History of Paradise

by Karen Schechner


December 2 - December 8, 1999

Culture Shock
Artsy-fartsy news, views and spews.

Performance Review
Merry Christmas, 6457
Harold Pinter's The Hothouse at the Vortex Theatre

Art Pics
Third Annual Silent Art Auction at the Harwood

Art Pics
Mariachi Christmas at Popejoy Hall

Art Pics
Becoming Birds & Fish at the New Mexico State Fairgrounds

Book Review
ReJoyce
Edna O'Brien's James Joyce

Speed Reader
Devil's Hatband
by Daniel Aragón y Ulibarrí

Speed Reader
Jumping the Green
by Leslie Schwartz

Speed Reader
An Exhilaration of Wings: The Literature of Birdwatching
edited by Jen Hill

Arts and Literature Calendar
See, we told you art isn't a dead medium

Speed Reader
(November 25, 1999)

Speed Reader
(November 25, 1999)

Speed Reader
(November 18, 1999)




History of Paradise
by Margaret Cezair-Thompson (Dutton, hardcover, $24.95)

Margaret Cezair-Thompson prefaces her debut novel about Jamaica, The True History of Paradise, with a quote: "The history of these islands can never be satisfactorily told." But then she goes on to disprove it. Cezair-Thompson is so successful in her full depiction of the history of Jamaica, that the main character seems to become lost in it, preferring to dwell in the stories of the past, rather than in her own time.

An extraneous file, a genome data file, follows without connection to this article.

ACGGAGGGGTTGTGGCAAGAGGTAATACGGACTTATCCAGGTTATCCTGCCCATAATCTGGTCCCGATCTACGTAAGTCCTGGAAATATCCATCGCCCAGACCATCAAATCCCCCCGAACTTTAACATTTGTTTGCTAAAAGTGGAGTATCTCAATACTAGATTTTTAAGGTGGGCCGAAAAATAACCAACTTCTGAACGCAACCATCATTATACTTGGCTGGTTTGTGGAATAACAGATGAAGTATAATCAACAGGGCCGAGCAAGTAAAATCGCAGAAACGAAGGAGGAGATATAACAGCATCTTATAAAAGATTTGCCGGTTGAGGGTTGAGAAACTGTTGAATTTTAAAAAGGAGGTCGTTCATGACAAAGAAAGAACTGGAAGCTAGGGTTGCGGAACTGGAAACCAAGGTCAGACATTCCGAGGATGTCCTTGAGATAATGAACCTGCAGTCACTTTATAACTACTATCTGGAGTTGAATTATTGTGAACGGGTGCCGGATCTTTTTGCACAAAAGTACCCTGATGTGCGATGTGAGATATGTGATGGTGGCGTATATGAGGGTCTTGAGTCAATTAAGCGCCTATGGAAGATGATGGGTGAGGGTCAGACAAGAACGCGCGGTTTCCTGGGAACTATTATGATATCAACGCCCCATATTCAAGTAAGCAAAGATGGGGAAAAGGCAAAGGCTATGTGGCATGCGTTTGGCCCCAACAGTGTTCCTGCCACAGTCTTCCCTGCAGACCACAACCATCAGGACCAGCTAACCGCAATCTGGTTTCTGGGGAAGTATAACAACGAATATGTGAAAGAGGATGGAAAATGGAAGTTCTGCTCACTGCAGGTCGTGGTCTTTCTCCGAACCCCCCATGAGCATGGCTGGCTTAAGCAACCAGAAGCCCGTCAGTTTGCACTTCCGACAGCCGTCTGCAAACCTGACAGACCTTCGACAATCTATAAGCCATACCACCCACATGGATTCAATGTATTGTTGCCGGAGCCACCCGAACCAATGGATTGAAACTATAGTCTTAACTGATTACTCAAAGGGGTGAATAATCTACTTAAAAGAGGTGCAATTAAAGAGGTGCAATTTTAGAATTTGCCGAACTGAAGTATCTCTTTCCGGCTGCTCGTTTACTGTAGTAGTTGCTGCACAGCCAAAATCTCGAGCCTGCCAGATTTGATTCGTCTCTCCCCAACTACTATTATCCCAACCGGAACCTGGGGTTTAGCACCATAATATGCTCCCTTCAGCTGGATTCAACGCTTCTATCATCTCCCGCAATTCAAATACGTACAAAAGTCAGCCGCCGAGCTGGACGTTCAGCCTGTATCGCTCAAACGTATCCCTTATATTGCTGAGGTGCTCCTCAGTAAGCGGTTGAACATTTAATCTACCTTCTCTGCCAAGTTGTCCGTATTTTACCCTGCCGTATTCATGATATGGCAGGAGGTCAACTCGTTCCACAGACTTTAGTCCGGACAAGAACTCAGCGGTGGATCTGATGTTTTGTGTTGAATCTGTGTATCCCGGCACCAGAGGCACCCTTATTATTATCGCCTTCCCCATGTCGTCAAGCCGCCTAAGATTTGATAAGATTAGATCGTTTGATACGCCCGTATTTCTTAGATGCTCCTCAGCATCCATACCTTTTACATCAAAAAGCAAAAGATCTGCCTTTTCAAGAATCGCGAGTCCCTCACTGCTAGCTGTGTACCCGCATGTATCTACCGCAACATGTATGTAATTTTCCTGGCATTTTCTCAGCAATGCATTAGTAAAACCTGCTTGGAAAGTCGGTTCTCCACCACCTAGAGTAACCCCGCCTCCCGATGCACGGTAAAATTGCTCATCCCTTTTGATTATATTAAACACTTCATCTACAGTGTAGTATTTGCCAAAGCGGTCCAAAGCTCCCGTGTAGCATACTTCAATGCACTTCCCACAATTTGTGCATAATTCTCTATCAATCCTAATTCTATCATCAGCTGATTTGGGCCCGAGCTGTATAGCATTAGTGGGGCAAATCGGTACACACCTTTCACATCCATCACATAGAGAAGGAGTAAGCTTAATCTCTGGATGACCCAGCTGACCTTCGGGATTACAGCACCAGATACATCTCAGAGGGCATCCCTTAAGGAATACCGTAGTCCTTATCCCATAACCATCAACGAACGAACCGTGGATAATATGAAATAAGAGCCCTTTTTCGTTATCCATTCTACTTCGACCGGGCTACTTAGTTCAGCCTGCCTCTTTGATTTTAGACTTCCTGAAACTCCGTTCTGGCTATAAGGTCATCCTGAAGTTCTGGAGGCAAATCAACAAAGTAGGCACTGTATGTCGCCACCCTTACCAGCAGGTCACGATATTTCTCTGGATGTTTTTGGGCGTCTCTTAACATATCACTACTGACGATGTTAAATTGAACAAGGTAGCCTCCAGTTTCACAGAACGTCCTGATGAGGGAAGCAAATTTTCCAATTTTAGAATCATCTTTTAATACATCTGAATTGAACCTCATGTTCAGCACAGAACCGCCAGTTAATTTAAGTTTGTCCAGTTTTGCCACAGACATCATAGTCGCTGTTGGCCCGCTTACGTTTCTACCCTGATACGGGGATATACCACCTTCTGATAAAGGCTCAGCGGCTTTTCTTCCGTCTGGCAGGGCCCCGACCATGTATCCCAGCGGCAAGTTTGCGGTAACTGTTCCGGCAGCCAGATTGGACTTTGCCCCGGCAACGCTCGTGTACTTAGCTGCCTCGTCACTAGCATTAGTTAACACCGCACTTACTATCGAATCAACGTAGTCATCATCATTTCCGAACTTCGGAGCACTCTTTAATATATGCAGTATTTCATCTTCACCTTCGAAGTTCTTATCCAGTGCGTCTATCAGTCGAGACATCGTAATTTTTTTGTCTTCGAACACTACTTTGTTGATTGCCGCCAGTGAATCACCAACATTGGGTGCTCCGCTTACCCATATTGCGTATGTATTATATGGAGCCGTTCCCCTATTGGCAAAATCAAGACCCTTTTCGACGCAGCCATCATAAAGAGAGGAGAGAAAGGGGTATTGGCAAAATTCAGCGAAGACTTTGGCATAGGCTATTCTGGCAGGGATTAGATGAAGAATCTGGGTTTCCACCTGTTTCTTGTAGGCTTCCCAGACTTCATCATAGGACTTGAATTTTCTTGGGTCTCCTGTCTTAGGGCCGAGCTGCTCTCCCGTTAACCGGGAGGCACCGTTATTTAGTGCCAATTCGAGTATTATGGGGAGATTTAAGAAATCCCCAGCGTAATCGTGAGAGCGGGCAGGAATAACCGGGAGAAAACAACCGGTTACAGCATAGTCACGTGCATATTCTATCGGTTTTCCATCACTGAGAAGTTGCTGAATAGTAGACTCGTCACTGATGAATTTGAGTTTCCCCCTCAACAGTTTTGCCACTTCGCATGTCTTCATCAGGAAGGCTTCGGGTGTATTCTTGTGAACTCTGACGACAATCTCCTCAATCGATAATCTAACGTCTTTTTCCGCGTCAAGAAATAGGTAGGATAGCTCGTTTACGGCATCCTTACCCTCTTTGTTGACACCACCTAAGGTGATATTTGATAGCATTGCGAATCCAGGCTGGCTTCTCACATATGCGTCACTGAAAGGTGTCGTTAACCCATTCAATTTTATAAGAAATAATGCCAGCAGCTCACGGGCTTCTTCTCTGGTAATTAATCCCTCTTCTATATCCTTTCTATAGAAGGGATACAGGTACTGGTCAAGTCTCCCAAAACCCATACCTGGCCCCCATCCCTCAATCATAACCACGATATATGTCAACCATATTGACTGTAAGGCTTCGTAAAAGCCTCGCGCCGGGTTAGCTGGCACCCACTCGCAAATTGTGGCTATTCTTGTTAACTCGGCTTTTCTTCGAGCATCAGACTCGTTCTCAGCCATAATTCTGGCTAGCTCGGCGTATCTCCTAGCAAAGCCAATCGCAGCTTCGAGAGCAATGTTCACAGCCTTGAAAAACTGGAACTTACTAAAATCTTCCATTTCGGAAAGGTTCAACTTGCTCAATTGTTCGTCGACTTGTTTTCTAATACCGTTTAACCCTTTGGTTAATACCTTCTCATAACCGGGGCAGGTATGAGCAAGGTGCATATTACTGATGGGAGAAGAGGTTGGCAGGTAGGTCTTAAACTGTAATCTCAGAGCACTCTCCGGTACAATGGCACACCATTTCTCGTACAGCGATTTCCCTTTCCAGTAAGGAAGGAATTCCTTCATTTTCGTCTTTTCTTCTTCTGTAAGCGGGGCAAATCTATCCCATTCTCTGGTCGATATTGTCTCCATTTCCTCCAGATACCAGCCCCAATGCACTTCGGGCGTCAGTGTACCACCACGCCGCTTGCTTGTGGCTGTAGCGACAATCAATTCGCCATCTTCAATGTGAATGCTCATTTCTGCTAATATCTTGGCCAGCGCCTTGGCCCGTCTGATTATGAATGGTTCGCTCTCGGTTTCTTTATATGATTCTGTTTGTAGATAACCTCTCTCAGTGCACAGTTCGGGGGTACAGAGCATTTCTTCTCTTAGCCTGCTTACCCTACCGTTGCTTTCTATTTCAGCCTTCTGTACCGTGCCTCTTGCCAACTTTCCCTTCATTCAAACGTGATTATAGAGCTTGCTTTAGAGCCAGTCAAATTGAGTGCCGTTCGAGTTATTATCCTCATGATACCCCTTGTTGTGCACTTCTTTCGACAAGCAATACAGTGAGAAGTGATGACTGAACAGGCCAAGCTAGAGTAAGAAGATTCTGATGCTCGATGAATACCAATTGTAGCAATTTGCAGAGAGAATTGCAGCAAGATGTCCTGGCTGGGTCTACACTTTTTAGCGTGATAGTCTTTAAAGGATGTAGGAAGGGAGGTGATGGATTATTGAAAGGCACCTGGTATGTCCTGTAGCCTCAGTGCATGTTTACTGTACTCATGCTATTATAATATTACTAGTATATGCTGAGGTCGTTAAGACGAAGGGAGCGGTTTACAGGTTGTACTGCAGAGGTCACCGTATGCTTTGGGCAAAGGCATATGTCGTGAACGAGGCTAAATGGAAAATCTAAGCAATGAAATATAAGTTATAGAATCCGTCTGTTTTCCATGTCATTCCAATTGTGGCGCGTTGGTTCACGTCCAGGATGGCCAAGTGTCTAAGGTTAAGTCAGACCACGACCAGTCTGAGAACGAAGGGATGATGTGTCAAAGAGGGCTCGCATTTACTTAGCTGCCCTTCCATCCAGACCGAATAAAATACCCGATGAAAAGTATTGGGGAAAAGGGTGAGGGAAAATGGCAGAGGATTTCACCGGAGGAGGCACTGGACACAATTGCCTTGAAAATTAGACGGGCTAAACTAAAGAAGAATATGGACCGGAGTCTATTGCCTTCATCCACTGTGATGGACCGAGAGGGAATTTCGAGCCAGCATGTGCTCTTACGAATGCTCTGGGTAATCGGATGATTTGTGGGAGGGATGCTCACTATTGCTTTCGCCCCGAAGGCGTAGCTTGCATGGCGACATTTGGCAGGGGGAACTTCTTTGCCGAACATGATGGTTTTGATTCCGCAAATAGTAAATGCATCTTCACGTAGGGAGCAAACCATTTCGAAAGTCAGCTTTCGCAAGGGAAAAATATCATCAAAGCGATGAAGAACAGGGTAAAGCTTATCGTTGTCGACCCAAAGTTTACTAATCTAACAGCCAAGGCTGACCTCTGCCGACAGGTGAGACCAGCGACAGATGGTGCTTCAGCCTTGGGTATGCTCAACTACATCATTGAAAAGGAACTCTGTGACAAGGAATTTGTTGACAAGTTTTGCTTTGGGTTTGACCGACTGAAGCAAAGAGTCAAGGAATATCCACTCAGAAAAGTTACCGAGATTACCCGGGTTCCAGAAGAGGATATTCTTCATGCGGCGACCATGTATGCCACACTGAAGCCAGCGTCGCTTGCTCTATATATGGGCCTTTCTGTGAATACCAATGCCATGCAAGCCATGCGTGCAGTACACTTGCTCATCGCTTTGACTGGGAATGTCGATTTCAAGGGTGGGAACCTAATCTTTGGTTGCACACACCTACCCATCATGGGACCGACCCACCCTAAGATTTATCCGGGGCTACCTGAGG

The novel opens in 1980. Jamaica has declared a state of emergency during what has become, essentially, a civil war, and the main character, Jean Landing, prepares to escape. She travels across a newly-dangerous Jamaica, reflecting back on her life and how her country has slowly changed. While remembering her past, Jean also recalls her culturally mixed ancestral tree, channels their spirits, and allows them to tell their own stories of Jamaica. Each of these characters has a wondrously unique voice. And through the precisely imagined depictions of their speech, struggles and overall philosophies, Cezair-Thompson takes us as close as she can to various points of Jamaica's past. Among others, Jean visits the spirit of her great-great-great grandmother Mary "Iya ilu," a Yoruba slave who tells the tale of when she was abducted from Africa and sold in Jamaica. Upon arrival, she thought she had died and lamented, "I must be in a spirit world, fe all me see is water an' white people."

Cezair-Thompson imaginatively contextualizes Jamaica's history by presenting it from the perspective of Jean and her family, giving The True History of Paradise a wonderful sense of intimacy and depth. But ultimately this approach places most of the novel's vitality in the past. Jean's stories of old Jamaica come alive, while the tone of her present life -- her fleeing Jamaica -- is understandably muted and imbued with despair. As she nears her point of escape, Jean claims the sorrow of her homeland, rather than the hope of her future: "It's too late," she says, "panic and history are mine."


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